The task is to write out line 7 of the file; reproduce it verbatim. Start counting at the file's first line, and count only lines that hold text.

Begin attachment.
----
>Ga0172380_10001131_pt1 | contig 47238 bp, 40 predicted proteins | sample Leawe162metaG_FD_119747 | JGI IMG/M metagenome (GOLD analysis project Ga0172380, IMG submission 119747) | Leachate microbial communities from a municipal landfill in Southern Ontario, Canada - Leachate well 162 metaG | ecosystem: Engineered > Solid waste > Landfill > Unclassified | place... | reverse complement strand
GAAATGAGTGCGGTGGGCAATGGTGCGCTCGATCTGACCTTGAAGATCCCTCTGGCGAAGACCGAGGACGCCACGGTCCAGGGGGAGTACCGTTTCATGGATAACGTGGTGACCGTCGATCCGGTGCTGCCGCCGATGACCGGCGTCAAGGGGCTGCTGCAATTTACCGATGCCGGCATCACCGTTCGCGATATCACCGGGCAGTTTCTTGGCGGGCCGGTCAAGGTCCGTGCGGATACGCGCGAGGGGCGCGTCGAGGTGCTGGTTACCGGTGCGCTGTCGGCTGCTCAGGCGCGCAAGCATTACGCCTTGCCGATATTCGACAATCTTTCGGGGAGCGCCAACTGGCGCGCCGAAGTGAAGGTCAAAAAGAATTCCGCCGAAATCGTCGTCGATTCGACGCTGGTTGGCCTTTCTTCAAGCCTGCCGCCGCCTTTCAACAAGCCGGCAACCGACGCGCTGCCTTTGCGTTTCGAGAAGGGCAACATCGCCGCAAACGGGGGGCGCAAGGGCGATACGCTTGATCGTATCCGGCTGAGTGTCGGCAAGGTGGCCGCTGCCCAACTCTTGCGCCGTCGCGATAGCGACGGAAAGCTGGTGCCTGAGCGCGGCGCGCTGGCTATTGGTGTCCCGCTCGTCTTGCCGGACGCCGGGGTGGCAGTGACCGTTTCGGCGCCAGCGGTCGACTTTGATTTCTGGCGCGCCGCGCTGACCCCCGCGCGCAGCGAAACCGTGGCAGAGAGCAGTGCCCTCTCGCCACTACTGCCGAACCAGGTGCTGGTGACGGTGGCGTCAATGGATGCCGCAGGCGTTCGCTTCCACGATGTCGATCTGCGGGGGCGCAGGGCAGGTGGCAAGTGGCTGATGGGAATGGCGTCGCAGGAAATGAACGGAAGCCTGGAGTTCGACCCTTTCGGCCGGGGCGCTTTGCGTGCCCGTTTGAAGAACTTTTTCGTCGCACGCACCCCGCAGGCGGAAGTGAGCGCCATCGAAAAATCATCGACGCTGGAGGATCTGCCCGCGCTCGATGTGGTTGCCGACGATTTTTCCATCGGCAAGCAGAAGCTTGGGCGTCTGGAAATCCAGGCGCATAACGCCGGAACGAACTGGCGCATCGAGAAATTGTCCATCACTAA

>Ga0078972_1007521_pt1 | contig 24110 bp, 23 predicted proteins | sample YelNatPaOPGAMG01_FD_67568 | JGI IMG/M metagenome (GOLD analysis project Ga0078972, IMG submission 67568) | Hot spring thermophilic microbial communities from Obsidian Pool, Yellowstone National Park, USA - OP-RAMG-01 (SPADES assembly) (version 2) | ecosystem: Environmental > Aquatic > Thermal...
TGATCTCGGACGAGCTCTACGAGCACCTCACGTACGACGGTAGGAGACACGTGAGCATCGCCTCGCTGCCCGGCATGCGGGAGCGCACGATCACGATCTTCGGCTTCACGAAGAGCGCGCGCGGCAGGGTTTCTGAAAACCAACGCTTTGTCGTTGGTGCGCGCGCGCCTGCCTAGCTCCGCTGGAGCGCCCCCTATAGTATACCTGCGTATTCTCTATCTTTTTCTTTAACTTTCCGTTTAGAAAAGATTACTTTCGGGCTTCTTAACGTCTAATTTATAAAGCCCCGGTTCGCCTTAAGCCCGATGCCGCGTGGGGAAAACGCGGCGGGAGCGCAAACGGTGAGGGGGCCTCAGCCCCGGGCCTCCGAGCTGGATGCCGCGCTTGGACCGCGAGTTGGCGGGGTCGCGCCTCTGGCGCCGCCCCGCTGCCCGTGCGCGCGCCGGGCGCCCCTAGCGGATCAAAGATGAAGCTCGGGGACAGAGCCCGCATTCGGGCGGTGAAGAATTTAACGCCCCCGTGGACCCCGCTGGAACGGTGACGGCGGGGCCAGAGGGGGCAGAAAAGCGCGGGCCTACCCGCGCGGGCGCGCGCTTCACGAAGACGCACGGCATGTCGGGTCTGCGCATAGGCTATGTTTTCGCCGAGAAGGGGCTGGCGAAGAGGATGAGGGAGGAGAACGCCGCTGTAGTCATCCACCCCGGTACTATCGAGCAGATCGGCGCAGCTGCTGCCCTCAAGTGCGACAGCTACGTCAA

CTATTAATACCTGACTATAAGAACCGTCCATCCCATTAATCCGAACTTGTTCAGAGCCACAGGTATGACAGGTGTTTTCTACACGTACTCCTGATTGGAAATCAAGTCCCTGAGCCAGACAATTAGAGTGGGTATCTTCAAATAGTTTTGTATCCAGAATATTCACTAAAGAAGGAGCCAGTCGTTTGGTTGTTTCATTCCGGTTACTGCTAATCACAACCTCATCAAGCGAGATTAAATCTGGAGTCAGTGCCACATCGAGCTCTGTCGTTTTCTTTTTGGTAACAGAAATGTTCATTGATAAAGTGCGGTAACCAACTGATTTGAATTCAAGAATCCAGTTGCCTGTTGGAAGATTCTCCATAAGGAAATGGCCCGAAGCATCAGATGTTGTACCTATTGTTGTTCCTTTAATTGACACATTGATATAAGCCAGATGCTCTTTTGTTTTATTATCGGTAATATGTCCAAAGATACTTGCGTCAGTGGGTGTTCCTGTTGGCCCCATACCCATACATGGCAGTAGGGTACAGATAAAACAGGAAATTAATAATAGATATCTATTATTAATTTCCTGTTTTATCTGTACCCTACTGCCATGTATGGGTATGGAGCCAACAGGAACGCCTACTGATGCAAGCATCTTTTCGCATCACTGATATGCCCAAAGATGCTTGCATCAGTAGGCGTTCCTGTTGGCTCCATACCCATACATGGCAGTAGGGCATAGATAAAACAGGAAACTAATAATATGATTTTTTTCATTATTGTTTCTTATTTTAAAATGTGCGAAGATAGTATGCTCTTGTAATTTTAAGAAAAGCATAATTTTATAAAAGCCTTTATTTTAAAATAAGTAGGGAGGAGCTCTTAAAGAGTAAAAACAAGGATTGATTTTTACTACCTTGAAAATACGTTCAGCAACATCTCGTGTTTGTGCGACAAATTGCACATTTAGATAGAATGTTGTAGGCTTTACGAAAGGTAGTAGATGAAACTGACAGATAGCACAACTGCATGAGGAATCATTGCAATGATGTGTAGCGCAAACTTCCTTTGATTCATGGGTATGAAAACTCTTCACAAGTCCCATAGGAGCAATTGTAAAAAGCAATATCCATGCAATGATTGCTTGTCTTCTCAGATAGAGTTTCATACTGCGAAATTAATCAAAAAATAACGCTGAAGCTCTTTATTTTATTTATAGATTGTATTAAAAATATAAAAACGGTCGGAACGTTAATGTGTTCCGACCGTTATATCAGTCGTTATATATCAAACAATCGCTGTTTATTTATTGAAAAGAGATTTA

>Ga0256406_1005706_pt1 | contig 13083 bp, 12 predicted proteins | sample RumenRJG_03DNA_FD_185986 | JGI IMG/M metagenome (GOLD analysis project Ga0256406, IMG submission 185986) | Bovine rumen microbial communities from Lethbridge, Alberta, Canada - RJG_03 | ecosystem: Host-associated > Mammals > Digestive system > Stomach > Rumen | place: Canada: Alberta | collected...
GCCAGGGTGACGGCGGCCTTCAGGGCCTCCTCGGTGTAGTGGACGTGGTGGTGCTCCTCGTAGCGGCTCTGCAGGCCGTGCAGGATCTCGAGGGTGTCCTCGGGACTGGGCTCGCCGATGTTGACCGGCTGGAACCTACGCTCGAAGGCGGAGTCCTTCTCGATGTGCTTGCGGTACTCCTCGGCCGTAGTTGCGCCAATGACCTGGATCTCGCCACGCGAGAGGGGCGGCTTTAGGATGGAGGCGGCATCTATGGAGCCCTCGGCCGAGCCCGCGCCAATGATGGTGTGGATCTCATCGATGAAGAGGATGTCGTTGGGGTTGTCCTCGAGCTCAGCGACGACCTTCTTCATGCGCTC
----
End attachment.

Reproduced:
GCCAGGGTGACGGCGGCCTTCAGGGCCTCCTCGGTGTAGTGGACGTGGTGGTGCTCCTCGTAGCGGCTCTGCAGGCCGTGCAGGATCTCGAGGGTGTCCTCGGGACTGGGCTCGCCGATGTTGACCGGCTGGAACCTACGCTCGAAGGCGGAGTCCTTCTCGATGTGCTTGCGGTACTCCTCGGCCGTAGTTGCGCCAATGACCTGGATCTCGCCACGCGAGAGGGGCGGCTTTAGGATGGAGGCGGCATCTATGGAGCCCTCGGCCGAGCCCGCGCCAATGATGGTGTGGATCTCATCGATGAAGAGGATGTCGTTGGGGTTGTCCTCGAGCTCAGCGACGACCTTCTTCATGCGCTC